Many in the college of arts and sciences squirmed because [the new post-scandal provost] did not come from among their ranks. The fact that he was an expert in organizational control systems and accountability rather than romance languages made some faculty members uneasy. But Chancellor Folt had defined the problem correctly.

It was all those violinists with French poems dancing in their heads who did this to us, who dragged our fine complex institution into the dust! If you want to clean things up, you obviously have to go to the money guys!

Perhaps the scholars in Chapel Hill who are screaming from the mountaintop that we need to purge our research universities of athletics should pause, take a deep breath and internalize an insight from that great scholar Pogo: “We have met the enemy, and they are us.” The best scholars don’t make the best administrators.

Bravo, says SOS. Jacobs has managed to write an entire opinion piece about football and basketball at UNC without ever mentioning either sport. He has also failed to mention the existence of athletic directors and coaches — the people who, as more and more players now attest, ran the scam from on high for twenty years.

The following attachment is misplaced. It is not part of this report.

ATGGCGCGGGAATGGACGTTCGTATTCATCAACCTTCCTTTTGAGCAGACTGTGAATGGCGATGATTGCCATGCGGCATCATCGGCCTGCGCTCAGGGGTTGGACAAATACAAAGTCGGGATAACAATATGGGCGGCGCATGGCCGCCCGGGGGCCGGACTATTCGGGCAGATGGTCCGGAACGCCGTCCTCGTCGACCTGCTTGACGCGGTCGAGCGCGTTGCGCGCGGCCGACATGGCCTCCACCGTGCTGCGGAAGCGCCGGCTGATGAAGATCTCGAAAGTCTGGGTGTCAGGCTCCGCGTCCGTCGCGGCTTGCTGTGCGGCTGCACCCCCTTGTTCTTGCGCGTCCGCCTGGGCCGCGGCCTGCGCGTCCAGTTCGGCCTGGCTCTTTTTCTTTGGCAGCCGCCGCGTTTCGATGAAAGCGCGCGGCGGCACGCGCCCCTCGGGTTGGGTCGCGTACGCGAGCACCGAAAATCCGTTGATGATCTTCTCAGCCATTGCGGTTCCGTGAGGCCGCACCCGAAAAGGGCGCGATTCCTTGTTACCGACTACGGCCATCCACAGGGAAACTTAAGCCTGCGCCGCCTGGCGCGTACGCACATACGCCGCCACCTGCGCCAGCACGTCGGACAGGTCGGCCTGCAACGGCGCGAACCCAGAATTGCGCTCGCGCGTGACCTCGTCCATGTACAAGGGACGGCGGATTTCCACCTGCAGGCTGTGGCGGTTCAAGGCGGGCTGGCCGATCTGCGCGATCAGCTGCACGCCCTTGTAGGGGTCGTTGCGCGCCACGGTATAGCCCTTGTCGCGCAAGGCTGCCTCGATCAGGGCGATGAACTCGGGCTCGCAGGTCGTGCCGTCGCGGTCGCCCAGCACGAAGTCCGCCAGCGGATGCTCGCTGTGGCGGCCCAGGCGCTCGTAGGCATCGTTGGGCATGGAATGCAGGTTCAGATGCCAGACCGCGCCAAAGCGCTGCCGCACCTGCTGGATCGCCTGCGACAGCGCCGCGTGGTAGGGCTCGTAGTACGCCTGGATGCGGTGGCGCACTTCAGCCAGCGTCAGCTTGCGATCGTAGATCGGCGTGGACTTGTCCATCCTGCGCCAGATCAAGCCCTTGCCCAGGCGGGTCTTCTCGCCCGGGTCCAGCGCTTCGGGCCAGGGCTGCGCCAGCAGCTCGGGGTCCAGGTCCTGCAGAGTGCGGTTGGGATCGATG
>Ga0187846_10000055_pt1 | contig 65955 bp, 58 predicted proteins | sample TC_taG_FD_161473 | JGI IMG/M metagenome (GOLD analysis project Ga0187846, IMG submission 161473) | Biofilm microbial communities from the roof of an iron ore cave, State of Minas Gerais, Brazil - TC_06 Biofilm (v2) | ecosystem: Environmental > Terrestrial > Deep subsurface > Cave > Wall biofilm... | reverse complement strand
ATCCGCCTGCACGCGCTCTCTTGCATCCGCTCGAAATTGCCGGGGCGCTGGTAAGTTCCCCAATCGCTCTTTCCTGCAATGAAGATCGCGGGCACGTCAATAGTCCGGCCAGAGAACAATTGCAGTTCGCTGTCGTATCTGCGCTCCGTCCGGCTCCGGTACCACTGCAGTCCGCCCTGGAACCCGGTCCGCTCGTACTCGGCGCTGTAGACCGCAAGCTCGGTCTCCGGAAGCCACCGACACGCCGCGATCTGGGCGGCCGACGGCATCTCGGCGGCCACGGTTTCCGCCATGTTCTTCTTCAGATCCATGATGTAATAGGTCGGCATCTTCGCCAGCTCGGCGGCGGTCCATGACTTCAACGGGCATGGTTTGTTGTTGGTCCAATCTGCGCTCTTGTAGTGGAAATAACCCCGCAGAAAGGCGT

I mean, it’s very odd, isn’t it? The fact is that UNC has been following Jacobs’ advice for ages, and that indeed the athletic program was run brilliantly, generating massive profits and wins. So what happened?

What happened is something that the Jacobs model, to its everlasting peril, overlooks. What happened is that one rogue academician squealed. Mary Willingham is what happened, and no university management system, however complexly and pragmatically run, can control for the rare, bizarre emergence of an honest, non-Orwellian person in its midst.

The only way to control for the enemy within is indeed, to use Jacobs’ appropriately Orwellian word, to purge her. So this is how SOS would suggest revising the piece. Add this.

The screaming scholars of Chapel Hill have it exactly backwards: We don’t need to purge our research universities of athletics. We need to purge our athletics of research universities.